For a $n \times n$ Vandermonde matrix $$V:=\begin{bmatrix}1 & c_1 & c_1^2 & \cdots & c_1^{n-1} \\ 1 & c_2 & c_2^2 & \cdots & c_2^{n-1} \\ \vdots & \vdots & \vdots & \ddots & \vdots\\ 1 & c_n & c_n^2 & \cdots & c_n^{n-1}\end{bmatrix}$$ we know that it is nonsingular if and only if $c_i \ne c_j$ for $i\ne j$.

I am curious if this property can be generalized for non-integer degrees. Suppose I am given a $n \times n$ matrix $$W:=\begin{bmatrix}c_1^{d_1} & c_1^{d_2} & c_1^{d_3} & \cdots & c_1^{d_n} \\ c_2^{d_1} & c_2^{d_2} & c_2^{d_3} & \cdots & c_2^{d_n} \\ \vdots & \vdots & \vdots & \ddots & \vdots\\ c_n^{d_1} & c_n^{d_2} & c_n^{d_3} & \cdots & c_n^{d_n}\end{bmatrix}.$$ Is it true that $W$ is nonsingular if and only if $c_i \ne c_j$ for $i\ne j$? If it matters, then I consider complex values for $c_i$ and real values for $d_i$.

If (as I guess) it is something well-known, could you, please, give me a reference?

Update: Obviously, I assume that $c_i \ne 0$ for all $i$. Let us also assume that $d_i \ne d_j$ for $i \ne j$.

Update 2: I have tried the following condition: for all $d_k\ne 0$ we have $c_i^{d_k} \ne c_j^{d_k}$ for $i \ne j$. It does not work. Actually, for $n=2$ the condition is $c_1^{d_2-d_1} \ne c_2^{d_2-d_1}$. This is satisfied, particularly, for $|c_1| \ne |c_2|$.

Update 3: I have the following intuition. Let $\Delta_{ij}:=d_i-d_j$. The hypothesis: if for all $i\ne j$ we have $c_k^{\Delta_{ij}} \ne c_l^{\Delta_{ij}}$ for $k\ne l$, then $\det{W} \ne 0$. For integer $d$ we have exactly the Vandermond condition.

  • $\begingroup$ I think further condition on $d_i's$ really matter . like $d_i\le n$ or something else. $\endgroup$ – Guy Fsone Oct 11 '17 at 15:44

I think I have a partial solution: suppose that all the $c_k$ are distincts and $>0$, and that the $d_k$ are distinct and real. Then the generalized determinant is not $0$. I leave to you the case $n=2$, then we proceed by induction.

The key point is the following: if we have an expression of the form

$$f(x)=\sum_{k=1}^n u_k\exp(v_kx)$$ with all the $v_k$ distincts, and if $f$ has $n$ distinct zeros $w_1<..<w_n$, then $f=0$ (and all the coefficients $u_k$ are zero). To see why, the case $n=1$ is trivial, and proceed by induction, multiplying $f$ by $\exp(-v_1x)$, and using that the derivative of $f$ has a zero in $]w_k, w_{k+1}[$ for $1\leq k\leq n-1$.

Now we return to the determinant; We write the terms on the last line in the form $\exp(d_k\log c_n)$, we replace $\log c_n$ by $x$, and developping with respect to the last line, we get an expression of the form $$W(x)=\sum_{k=1}^n b_k\exp(d_kx)$$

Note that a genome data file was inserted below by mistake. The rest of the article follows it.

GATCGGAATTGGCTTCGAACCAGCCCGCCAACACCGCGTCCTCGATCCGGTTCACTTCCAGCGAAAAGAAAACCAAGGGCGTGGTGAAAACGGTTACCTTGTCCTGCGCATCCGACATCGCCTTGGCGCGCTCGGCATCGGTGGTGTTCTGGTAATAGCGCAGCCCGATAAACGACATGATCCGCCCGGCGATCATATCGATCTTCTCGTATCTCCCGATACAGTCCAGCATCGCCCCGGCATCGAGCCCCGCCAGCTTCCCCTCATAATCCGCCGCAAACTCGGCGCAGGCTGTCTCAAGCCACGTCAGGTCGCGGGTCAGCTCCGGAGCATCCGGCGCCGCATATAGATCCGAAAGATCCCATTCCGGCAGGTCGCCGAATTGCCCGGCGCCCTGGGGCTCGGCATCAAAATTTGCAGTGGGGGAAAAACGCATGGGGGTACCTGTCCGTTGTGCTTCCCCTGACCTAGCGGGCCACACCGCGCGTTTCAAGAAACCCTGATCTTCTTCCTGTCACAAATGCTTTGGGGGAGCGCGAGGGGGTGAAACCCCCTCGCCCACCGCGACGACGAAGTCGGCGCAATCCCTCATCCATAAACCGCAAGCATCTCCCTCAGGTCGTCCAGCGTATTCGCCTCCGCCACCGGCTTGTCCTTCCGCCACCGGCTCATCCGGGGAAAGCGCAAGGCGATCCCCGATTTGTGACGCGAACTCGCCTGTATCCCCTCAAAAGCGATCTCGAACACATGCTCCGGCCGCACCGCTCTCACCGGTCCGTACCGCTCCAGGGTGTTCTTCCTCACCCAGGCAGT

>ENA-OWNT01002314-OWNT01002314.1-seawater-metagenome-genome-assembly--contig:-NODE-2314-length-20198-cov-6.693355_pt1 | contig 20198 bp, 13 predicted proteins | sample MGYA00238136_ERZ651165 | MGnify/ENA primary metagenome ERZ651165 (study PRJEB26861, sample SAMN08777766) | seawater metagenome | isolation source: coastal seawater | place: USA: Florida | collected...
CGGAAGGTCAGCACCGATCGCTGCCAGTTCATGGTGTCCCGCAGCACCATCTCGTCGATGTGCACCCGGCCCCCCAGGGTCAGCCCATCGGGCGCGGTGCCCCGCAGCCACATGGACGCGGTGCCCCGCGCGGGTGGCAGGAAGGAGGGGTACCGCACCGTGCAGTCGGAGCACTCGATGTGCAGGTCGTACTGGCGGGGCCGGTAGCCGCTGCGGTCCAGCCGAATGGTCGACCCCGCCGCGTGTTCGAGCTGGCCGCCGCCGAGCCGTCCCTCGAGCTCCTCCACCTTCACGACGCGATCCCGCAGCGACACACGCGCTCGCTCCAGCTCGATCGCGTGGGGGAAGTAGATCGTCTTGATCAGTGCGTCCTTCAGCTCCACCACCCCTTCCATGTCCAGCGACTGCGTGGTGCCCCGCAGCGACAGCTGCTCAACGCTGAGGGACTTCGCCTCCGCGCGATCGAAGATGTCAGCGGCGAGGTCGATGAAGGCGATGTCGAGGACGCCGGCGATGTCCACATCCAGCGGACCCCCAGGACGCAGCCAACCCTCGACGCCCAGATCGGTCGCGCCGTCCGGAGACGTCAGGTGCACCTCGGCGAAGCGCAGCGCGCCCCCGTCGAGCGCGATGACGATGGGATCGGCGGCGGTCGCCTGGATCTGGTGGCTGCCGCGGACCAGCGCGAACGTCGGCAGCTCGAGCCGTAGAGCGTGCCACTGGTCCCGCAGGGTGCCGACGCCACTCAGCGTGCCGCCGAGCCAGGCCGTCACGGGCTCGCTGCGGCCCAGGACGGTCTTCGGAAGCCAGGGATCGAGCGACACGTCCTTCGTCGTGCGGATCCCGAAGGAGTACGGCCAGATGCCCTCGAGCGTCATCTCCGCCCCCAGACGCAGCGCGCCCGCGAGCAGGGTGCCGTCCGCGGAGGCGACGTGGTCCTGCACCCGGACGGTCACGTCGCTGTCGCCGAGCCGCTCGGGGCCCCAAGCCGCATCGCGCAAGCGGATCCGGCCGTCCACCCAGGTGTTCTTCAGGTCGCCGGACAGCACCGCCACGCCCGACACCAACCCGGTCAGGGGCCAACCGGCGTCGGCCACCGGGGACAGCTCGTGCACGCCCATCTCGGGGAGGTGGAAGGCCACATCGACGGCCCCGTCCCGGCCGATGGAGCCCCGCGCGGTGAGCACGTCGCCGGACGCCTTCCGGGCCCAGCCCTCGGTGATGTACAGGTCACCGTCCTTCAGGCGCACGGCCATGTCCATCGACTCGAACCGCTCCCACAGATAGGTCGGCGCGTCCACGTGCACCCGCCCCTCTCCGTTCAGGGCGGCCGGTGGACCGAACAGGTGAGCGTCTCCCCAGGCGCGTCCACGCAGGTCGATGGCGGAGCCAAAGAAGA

Note that $b_n$ is the determinant constructed with the $c_k$ and the $d_k$ with $k\leq n-1$. By the induction hypothesis, we have $b_n\not =0$.

Now obviously, $W(\log c_k)=0$ for $k=1,\cdots,n-1$. Suppose in addition that $W(\log c_n)=0$. This a contradiction with the property above, and we are done.

  • $\begingroup$ Thanks. But it seems that some extra conditions are missing. Note that Stephen has presented a negative example for $n=2​$. Indeed, if I chose $u_1=1$, $v_1=z$, $u_2=-a^z$ and $v_2=0$, then I have $f(x)=\exp(z\,x)-a^z$. The first root is $x=\log(a)​$, but for $x=\log(b)$ we have $b^z-a^z$ that has many solutions for complex $a$ and $b$. E.g. choose $a=\exp(\frac{\mathrm{i}\pi}{3})​$, $b=\exp(\frac{\mathrm{i}\pi}{6})​$ and $z=12​$. $\endgroup$ – Arastas Oct 11 '17 at 22:27
  • $\begingroup$ It seems that the proof of the property of $f(x)$ works only for real-valued functions of reals? $\endgroup$ – Arastas Oct 11 '17 at 22:46
  • $\begingroup$ @Arasras Yes, i think that my hypothesis that the $c_k$ are real positive and the $d_k$ real is necessary for the proof to work. Simply think of $f(x)=\exp(ix)+\exp(-ix)-2$, $f(x)=0$ has an infinity of distincts solutions. $\endgroup$ – Kelenner Oct 12 '17 at 15:59

Already in case $n=2$ the answer is no: for $l>1$

$$\mathrm{det}\left(\begin{matrix} 1 & a^l \\ 1 & b^l \end{matrix} \right)=b^l-a^{l}$$ is zero whenever $b/a$ is an $l$th root of $1$.

There is no reason to expect the answer to be yes for any class of examples very much larger than the Vandermonde determinants. For instance, already for examples coming from monomial reflection groups (the Vandermonde corresponding to the symmetric group) the answer is no.

  • $\begingroup$ I guess that in my question we have $k=m$ and $l=n$, thus $p=q$ and $\det$ is nonzero for $b \ne a$? $\endgroup$ – Arastas Oct 11 '17 at 16:05
  • $\begingroup$ Ah, ok I misunderstood. I edited the post. $\endgroup$ – Stephen Oct 11 '17 at 16:06
  • $\begingroup$ @Arastas ...without assuming $a$ and $b$ are real and $l$ is odd I don't think the result as you claimed is true even for $n=2$. $\endgroup$ – Stephen Oct 11 '17 at 16:13
  • $\begingroup$ Thanks, it is very useful. Well, I have to work with complex-valued elements $c_i$. Is it true that the regular Vandermond matrix property holds for complex elements? I.e. for $d_i=i-1$ $\det V \ne 0$ for $c_i \ne c_j$ for $i\ne j$? $\endgroup$ – Arastas Oct 11 '17 at 16:19
  • $\begingroup$ @Arastas The determinant of the usual Vandermonde matrix is the product of all the differences $c_i-c_j$ for pairs $i$ strictly less than $j$, so yes. $\endgroup$ – Stephen Oct 12 '17 at 13:18

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